Introduction / History
Until 1948, Jews formed the largest non-Muslim minority in Iraq and Iran. The Jewish communities fared well over the centuries until Islam was declared the official religion. Since that time, they have been isolated and have experienced much discrimination and persecution. Sometimes they were forced to "convert" to Islam. With the formation of the Israeli nation in 1948 and the Iranian Revolution in 1979, large numbers of Jews have left Iraq and Iran. The few who remain continue to suffer from an anti-Semitic atmosphere.
When considering the Jewish lifestyle, many see Israel as the sparkling jewel on the ring of nations in the Middle East. Having been a minority for almost 2,000 years, the present population of Israel is now mostly Jewish. The stream of immigrants into Israel began in the 1880's with the national and cultural revival known as "Zionism." The trickle of immigrants became a flood when the nation of Israel was established in 1948.
What Are Their Lives Like?
Language is one of the distinguishing features among Jews of this region. While Hebrew and Aramaic are the common languages of prayer, sacred and legal matters, the Jews are quite at home with local languages and dialects. Farsi (the Iranian language) and Arabic are the everyday languages of most of the Jews outside Israel. Within Israel, Jews may speak fluent Yiddish (a German dialect with Hebrew elements), Russian, Yudi, Ladino, or any number of other languages learned in their countries of origin or from their immigrant parents.
Most of the Israeli Jews live in cities. Attempts to start new towns and populate rural areas have been difficult. In fact, such attempts have often become scenes of ethnic unrest between Jews and Palestinians. Most of the Jews who live in rural areas are part of the well-known kibbutzim (collective farms or settlements in Israel).
Israeli leaders wanted to see all immigrants integrate into one Jewish people. However, the different immigrant groups of the past have now become the ethnic groups of today. Along with the ethnicity, a class society has developed. "A person's ethnic background may shape his or her occupation and standard of living." The "Oriental Jews," those of African-Asian descent, are concentrated in the lower strata of society.
Unlike many Jewish communities outside Israel, extended families do not play an important part in the lives of the Israeli Jews. Rather, the nuclear family is the most important unit. Because education is highly valued in Israeli society, schools are free and compulsory up to the tenth grade. Most Jews view mandatory service in the Israeli army as a crucial part of the transition into adulthood.
The decline in Judaic studies in school seems to be a result of the crisis in Israel's Jewish identity. Many religious laws written into social law are no longer being enforced, such as businesses observing the Sabbath or the prohibitions against selling pork. Although all of the holidays on the Jewish religious calendar are celebrated, they have a greater social than religious value to most Israelis. On the other hand, there has been a cultural renaissance of Hebrew and Jewish studies and arts, particularly in dance, literature, music, and theater.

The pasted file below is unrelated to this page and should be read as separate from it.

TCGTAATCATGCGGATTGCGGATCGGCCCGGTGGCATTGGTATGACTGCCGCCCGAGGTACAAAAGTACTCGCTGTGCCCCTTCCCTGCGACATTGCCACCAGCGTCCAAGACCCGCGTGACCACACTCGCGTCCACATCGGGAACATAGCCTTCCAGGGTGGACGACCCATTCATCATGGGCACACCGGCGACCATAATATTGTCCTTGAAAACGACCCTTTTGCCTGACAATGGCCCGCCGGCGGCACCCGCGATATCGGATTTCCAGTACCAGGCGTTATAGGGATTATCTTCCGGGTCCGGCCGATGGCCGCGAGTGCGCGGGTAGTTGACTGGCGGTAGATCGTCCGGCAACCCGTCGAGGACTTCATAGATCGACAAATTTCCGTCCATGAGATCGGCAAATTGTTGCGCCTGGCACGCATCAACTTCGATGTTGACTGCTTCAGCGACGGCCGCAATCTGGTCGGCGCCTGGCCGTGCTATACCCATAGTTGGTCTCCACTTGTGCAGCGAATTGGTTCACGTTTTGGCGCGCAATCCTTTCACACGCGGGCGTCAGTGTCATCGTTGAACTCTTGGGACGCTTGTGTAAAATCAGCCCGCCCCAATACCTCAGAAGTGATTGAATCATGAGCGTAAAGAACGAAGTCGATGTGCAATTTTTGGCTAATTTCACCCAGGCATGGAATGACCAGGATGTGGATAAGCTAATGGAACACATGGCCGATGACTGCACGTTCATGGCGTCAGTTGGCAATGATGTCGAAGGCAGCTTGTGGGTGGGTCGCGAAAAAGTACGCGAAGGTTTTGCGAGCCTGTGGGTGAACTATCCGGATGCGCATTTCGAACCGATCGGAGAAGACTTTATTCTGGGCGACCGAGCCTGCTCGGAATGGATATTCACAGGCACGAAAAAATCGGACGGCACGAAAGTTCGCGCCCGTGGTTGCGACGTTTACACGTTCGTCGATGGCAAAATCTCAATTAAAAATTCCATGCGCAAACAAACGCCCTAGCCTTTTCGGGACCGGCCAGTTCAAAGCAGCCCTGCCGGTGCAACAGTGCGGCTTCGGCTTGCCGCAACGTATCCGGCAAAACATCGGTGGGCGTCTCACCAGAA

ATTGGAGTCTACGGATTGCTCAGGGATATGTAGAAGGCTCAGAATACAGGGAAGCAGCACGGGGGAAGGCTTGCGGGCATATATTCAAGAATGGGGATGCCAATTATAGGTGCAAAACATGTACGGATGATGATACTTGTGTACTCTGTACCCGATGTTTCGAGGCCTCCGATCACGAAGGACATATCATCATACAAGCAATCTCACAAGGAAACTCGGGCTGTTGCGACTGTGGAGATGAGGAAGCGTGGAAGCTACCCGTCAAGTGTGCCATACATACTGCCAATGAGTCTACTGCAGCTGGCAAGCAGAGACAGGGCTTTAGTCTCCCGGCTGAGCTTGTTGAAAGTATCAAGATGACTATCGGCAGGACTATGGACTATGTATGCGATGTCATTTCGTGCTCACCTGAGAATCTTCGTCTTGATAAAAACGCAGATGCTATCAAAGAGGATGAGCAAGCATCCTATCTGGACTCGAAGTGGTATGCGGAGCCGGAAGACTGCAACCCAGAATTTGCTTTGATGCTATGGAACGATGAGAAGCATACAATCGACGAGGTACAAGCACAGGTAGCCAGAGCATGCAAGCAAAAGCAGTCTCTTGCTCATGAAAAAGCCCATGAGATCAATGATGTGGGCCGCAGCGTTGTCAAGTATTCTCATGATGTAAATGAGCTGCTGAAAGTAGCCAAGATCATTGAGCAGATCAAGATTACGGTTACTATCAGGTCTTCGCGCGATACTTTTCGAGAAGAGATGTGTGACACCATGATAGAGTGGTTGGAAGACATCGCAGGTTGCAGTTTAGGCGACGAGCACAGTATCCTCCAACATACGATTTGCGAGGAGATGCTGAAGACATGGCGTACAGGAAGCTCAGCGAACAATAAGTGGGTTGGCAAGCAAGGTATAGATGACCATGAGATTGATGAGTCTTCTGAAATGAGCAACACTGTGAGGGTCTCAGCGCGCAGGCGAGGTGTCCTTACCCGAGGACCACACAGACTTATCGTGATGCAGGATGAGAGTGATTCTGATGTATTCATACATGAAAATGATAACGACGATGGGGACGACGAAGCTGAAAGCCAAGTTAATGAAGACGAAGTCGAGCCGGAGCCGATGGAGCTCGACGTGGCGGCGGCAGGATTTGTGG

What Are Their Beliefs?
Rabbinical Judaism is the dominant religion of Jews in this region, and the officially recognized institutions are Orthodox. Rabbinical Judaism replaced the temple with the synagogue, the priesthood with the rabbi, and the sacrificial ceremony with the prayer service. Emphasis was placed on study of the Torah (Hebrew name for the first five books of the Bible), the growing need for national restoration in the Promised Land, and the function of this world as preparatory for the world to come. However, approximately two-thirds to three-fourths of the Israeli Jews are non-observant. Jews who consider themselves to be religious can be simply divided into the Orthodox (traditionalists) who adhere to the traditional beliefs and practices, and the Moderns, who may hold to traditional beliefs but no longer strictly observe the practices. The holy places are maintained by the state and the religious councils and rabbis are state employees.
What Are Their Needs?
The Jews have a wonderful understanding of their connection with the Abrahamic covenant. However, they also have a history of rejection of Jesus Christ as Messiah, the one who has fulfilled that covenant.
Throughout their history, the Jews have been discriminated against and persecuted. They need to experience emotional healing and forgiveness. Pray that as the Gospel is shared with them, it will not be viewed as anti-Semitic, but rather as the fulfillment of what God promised humanity through Abraham centuries ago. Also pray for a spiritual hunger among the Jews who view their "Jewishness" as an ethnic identity and have no religious affiliation.
* Ask the Lord of the harvest to send forth loving Christians to work among the Jews of Israel and Iran.
* Ask the Holy Spirit to grant wisdom and favor to the missions agencies that are focusing on the Middle Eastern Jews.
* Pray that the Jewish people will understand that Jesus is the long-awaited Messiah.
* Ask the Lord to soften the hearts of the Jews towards Christians so that they might hear and receive the message of salvation.
* Pray that God will grant Jewish believers favor as they share their faith in Christ with their own people.
* Pray that strong local churches will be raised up among the Middle Eastern Jews.
|Profile Source: Bethany World Prayer Center|